Monday, August 15, 2005

Them That's Got Shall Get

I haven't posted anything on this for a little while, so I'll just put up Tom Turcol's report in The Inquirer and add some comments. Besides, Atrios has been covering this well, and I have to admit that the Inquirer has also.

Forrester's riches may no longer be asset

His insurance business threatens his funding and focus on Corzine.

Having fueled his unlikely political rise, the personal wealth of Douglas Forrester could now undermine his drive for the New Jersey governor's office.

The millionaire Republican's campaign was in limbo last week as he defended himself against questions over whether he violated a state law that bars the owners of insurance companies from contributing to political campaigns.

The controversy, coupled with revelations that he built his fortune largely through government contracts in New Jersey, has abruptly turned Forrester from aggressor in his race against Democratic U.S. Sen. Jon S. Corzine to a candidate mired in political damage control.

At every turn in recent days, Forrester's attempts to discuss policy or criticize Corzine were obscured by questions concerning the nature of his insurance business. Increasingly nervous Republicans fear those questions will be an ongoing distraction, if not a crushing blow, to his campaign.
It's nice to see a Repug squirming over this stuff for a change.

Independent analysts also say the issue could become a major liability for the Republican.

"This has the potential of robbing him of his central campaign theme, that he is the voice of change who will take on the politics of business as usual in Trenton," said David Rebovich, who teaches political science at Rider University in Lawrenceville.

Voters, Rebovich added, "will see endless commercials about how he made his fortune off of government contracts, and the perception will be that he is something of a hypocrite."
Perception equated with reality in this case.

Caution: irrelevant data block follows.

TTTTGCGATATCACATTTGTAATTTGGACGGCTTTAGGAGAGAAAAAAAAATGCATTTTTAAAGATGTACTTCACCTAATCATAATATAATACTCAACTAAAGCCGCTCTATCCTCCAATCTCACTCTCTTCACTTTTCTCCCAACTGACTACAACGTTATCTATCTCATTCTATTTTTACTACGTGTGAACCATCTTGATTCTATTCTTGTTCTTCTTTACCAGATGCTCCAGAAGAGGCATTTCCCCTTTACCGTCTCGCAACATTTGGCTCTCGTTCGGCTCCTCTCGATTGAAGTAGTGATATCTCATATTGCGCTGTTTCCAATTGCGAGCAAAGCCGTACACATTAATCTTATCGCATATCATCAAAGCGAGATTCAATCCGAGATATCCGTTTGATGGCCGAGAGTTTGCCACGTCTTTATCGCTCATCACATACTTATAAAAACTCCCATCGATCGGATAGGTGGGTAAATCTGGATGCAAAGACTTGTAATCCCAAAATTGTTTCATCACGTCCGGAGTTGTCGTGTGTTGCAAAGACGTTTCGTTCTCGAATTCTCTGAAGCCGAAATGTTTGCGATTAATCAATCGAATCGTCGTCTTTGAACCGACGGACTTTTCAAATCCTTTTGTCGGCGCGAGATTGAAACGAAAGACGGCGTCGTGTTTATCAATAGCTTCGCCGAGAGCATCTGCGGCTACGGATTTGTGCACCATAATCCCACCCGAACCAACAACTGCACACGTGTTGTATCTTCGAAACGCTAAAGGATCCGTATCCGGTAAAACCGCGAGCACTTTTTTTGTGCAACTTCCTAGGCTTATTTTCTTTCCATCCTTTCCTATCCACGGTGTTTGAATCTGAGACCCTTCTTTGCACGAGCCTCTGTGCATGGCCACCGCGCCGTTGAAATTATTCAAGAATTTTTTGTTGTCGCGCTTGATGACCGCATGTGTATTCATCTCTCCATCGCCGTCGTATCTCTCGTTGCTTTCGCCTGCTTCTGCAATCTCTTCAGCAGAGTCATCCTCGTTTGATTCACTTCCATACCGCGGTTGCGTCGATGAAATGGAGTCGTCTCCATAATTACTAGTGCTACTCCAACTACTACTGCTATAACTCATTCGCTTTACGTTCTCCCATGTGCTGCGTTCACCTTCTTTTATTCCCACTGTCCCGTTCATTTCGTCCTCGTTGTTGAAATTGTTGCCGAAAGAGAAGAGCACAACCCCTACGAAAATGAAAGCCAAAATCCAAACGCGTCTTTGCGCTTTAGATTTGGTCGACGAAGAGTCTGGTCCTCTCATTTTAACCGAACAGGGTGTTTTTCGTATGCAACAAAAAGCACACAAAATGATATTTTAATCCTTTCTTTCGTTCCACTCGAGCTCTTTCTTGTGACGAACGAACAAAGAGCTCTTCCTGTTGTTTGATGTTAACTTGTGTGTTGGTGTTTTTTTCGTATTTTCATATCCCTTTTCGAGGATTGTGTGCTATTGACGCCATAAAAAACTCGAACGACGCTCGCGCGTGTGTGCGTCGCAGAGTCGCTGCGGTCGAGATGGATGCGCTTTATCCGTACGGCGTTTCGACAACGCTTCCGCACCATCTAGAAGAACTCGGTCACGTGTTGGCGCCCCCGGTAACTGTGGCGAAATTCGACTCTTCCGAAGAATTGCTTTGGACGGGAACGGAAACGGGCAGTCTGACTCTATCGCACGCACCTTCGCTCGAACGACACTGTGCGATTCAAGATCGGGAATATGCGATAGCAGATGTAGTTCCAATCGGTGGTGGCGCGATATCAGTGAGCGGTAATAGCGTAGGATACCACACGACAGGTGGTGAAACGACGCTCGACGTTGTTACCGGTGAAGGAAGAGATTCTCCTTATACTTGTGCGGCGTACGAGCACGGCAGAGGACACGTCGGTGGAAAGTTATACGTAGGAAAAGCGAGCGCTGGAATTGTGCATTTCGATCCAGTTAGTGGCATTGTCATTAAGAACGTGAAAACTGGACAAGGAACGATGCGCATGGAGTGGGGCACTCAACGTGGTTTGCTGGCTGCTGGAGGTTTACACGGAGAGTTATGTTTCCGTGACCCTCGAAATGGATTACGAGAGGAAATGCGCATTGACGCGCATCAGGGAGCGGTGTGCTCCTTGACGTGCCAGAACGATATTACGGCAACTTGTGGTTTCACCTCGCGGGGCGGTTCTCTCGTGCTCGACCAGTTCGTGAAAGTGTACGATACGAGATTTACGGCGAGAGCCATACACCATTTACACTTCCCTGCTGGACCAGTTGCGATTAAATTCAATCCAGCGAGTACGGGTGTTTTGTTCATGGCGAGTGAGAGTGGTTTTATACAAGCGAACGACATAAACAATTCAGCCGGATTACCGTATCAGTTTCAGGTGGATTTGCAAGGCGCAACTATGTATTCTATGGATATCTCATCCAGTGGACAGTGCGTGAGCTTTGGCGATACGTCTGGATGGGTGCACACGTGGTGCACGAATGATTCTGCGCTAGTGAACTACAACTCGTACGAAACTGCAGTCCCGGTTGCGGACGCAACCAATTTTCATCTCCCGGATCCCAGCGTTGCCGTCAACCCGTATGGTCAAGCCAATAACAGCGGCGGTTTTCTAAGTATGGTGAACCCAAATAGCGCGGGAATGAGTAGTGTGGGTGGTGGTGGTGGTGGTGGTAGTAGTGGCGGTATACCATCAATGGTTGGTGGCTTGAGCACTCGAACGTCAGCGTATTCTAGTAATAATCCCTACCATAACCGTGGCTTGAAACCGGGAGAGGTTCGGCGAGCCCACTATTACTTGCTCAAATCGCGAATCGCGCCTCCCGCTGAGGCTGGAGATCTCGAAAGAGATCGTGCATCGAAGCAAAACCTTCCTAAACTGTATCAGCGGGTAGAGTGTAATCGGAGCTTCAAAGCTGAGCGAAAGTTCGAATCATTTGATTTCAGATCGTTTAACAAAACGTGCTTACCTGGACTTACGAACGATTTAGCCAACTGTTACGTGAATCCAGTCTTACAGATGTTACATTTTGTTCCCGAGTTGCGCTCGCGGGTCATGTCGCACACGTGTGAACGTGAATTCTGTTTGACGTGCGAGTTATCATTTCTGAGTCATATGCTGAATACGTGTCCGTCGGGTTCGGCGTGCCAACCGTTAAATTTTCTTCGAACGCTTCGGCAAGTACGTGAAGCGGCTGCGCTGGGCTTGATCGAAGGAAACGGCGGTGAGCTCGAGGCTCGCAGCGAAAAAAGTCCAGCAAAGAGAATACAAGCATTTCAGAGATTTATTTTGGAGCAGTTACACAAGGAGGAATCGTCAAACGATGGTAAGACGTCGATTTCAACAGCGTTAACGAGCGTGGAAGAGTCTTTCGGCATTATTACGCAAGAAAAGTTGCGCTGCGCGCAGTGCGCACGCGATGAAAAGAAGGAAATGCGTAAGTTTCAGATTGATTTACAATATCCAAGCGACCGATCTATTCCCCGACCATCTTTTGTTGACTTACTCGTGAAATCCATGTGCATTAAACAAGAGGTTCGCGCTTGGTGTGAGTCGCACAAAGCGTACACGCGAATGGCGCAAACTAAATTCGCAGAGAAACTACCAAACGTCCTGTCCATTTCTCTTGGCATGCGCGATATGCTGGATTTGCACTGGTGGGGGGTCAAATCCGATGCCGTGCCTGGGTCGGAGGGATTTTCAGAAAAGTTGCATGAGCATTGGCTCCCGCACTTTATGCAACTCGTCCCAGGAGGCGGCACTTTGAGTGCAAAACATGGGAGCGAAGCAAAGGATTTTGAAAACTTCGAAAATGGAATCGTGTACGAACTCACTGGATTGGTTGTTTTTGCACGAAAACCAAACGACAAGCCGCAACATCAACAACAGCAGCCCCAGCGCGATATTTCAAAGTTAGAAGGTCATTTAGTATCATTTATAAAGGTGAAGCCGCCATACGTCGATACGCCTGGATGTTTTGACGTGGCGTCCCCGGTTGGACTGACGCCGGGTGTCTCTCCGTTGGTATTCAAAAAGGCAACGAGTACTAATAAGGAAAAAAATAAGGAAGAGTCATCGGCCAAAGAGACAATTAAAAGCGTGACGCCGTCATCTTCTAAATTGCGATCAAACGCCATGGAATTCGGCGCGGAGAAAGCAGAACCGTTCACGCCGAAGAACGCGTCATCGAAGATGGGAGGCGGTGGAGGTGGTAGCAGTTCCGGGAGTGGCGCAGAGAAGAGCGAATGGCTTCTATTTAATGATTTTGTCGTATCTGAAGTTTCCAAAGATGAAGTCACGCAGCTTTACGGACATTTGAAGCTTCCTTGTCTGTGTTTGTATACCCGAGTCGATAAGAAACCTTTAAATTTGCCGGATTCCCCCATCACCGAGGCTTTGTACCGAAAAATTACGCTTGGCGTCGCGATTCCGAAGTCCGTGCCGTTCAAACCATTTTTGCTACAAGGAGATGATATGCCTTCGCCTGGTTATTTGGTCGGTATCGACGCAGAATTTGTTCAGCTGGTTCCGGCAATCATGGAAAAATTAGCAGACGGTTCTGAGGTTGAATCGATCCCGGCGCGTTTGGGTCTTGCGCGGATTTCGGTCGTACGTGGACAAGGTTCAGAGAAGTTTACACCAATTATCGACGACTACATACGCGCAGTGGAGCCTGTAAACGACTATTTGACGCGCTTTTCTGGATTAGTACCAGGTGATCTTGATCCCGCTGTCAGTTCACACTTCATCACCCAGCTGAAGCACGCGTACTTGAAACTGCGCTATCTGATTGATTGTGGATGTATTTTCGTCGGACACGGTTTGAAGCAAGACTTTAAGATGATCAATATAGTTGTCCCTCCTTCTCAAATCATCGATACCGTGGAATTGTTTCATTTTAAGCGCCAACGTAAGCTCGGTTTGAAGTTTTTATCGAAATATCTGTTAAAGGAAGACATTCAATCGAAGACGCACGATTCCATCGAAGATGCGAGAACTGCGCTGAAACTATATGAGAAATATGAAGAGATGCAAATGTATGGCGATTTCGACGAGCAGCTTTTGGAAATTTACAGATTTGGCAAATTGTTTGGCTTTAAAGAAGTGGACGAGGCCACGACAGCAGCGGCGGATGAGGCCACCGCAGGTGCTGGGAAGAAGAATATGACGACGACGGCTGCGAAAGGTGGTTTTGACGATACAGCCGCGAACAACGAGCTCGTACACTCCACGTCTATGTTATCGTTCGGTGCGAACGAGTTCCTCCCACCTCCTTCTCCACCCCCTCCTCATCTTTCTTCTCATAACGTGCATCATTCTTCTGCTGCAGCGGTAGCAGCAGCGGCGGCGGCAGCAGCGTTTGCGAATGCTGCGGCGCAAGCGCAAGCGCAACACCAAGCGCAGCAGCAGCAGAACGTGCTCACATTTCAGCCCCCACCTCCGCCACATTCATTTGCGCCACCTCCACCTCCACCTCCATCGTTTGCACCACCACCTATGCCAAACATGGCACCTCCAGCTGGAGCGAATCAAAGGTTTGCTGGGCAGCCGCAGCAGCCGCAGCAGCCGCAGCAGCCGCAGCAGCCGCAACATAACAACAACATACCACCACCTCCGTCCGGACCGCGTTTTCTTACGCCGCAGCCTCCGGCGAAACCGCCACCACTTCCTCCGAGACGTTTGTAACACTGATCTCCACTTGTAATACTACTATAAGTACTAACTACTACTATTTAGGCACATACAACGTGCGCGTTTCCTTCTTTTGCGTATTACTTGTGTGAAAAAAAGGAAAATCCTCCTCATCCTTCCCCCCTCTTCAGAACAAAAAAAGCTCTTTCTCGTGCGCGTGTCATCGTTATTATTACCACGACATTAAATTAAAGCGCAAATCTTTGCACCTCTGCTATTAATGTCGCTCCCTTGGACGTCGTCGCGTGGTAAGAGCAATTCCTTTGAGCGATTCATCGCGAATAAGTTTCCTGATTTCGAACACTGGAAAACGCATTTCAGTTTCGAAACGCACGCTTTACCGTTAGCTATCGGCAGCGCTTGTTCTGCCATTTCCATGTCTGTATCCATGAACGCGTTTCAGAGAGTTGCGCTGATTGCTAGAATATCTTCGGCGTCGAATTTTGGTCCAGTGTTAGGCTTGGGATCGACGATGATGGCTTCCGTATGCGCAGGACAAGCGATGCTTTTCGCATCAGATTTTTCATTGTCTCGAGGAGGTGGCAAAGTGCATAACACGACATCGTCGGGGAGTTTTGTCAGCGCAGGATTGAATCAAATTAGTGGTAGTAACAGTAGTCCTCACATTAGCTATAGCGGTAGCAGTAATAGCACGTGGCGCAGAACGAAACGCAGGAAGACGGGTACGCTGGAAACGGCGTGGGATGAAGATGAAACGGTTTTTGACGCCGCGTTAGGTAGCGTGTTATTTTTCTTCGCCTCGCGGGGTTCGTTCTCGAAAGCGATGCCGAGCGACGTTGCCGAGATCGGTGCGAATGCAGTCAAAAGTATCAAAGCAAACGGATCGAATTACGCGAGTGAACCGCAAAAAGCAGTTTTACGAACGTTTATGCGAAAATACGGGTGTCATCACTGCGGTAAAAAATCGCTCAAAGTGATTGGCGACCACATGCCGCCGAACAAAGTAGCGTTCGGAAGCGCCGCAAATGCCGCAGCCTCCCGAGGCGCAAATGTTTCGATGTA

Forrester spokeswoman Sherry Sylvester dismissed those assertions, saying people "will see through any charges as a desperate attempt by the Corzine campaign to muddy the waters."
"Desperate attempt by the Corzine campaign," huh? Hey, he's leading, lady, and your guy is going to sink fast over this mess. You tell me who's "desperate".

Forrester has said legal advisers assured him that he is exempt from the New Jersey law, intended to curb the political influence of insurance companies and other regulated industries, because he licensed his company, Heartland Fidelity Insurance, in Washington, D.C.
Yeah, I read about this before. The D.C. "office" is a tiny suite with 8 people in it. Your basic "front" company, actually (referred to this way again later in story); doing that is a common tactic for many business trying to get a tax break and sneak through loopholes in insurance regulations. Even though everybody does it, let's just be honest, OK?

But Forrester has acknowledged that employees who negotiate and administer the contracts work out of the New Jersey offices of his health-benefits company, BeneCard Services Inc. In addition, most of his insurance clients are in New Jersey - primarily municipalities, school boards, and other public agencies.
Ding, ding, ding, ding, ding!

Forrester is seeking a quick ruling from the state Department of Banking and Insurance on his assertion that Heartland is an out-of-state company, placing him outside the law that bans political contributions.

But the department responded with a request for detailed records of Forrester's businesses, a move that could deny him the "quick and definitive clean bill of health" that Rebovich said Forrester needed and instead cloud the status of his campaign spending indefinitely. And Assembly Democrats, in labeling Heartland as little more than a "front" company, said they may hold legislative hearings, which would further inflame the matter.